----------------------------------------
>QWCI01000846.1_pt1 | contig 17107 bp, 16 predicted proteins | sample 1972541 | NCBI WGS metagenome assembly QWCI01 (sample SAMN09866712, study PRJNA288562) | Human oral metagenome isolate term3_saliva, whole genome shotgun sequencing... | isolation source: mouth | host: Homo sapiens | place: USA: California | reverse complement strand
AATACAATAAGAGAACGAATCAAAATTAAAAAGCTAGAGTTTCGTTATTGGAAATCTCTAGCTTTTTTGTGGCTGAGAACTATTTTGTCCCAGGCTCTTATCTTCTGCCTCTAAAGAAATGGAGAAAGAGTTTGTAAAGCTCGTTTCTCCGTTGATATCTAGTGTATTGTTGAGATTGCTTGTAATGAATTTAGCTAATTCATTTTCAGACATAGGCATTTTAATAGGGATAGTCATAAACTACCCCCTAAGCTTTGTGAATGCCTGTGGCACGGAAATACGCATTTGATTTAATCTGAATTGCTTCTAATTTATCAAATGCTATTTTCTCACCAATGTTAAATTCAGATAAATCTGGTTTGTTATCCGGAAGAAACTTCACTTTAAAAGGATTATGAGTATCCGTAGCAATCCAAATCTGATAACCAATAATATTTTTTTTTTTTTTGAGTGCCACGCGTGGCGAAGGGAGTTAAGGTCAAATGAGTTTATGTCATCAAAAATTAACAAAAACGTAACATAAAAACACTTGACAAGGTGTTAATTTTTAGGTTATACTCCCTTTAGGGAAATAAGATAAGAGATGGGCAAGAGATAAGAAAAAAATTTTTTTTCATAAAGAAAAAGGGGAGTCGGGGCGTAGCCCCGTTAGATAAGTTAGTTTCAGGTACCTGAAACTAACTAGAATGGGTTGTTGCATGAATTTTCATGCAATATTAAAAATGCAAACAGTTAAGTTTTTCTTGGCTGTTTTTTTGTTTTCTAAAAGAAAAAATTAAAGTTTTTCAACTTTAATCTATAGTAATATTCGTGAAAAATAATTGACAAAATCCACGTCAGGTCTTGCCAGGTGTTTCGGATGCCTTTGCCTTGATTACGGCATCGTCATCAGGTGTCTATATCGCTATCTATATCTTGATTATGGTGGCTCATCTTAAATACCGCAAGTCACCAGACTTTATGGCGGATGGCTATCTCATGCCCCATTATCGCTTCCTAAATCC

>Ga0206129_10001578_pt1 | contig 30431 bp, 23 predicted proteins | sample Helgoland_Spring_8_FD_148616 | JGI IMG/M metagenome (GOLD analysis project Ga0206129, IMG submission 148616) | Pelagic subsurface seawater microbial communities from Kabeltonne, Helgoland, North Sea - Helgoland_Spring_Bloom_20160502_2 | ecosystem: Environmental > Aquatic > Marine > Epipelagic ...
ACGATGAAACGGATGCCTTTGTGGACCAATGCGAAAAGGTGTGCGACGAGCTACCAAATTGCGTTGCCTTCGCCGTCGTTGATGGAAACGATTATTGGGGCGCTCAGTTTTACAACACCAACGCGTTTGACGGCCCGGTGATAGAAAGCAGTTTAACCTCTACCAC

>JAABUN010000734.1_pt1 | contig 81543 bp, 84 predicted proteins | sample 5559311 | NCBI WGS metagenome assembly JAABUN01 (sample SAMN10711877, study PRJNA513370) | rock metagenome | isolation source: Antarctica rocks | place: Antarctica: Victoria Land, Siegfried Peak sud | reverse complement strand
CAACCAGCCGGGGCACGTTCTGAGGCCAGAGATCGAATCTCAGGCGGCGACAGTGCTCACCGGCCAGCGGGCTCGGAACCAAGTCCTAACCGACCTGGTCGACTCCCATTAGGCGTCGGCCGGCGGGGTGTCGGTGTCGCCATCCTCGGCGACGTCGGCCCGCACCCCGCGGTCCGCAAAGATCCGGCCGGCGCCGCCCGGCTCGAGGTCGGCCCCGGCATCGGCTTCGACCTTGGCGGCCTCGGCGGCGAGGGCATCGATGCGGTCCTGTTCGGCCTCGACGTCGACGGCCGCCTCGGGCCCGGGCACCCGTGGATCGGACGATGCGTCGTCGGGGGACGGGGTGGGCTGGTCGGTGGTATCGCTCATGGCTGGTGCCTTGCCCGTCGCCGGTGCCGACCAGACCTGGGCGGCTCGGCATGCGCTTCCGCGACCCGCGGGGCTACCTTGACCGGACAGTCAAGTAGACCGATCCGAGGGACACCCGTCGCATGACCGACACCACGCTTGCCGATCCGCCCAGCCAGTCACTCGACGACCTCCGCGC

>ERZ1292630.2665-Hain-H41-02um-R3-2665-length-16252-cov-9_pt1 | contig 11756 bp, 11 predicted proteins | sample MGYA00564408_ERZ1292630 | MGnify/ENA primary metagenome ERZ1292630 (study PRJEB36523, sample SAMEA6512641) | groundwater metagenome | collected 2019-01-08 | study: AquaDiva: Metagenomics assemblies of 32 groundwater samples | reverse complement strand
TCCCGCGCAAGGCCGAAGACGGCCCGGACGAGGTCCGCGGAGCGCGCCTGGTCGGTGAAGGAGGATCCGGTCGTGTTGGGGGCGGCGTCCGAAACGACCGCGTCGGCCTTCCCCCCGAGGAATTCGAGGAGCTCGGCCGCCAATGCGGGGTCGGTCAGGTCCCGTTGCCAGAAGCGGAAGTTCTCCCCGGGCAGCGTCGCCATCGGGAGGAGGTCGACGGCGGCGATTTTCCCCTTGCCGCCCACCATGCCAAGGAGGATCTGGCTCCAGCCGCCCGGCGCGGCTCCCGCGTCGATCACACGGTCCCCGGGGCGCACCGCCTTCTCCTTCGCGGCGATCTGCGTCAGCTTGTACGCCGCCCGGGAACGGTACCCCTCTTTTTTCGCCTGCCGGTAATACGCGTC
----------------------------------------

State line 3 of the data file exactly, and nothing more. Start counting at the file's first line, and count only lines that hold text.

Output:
>Ga0206129_10001578_pt1 | contig 30431 bp, 23 predicted proteins | sample Helgoland_Spring_8_FD_148616 | JGI IMG/M metagenome (GOLD analysis project Ga0206129, IMG submission 148616) | Pelagic subsurface seawater microbial communities from Kabeltonne, Helgoland, North Sea - Helgoland_Spring_Bloom_20160502_2 | ecosystem: Environmental > Aquatic > Marine > Epipelagic ...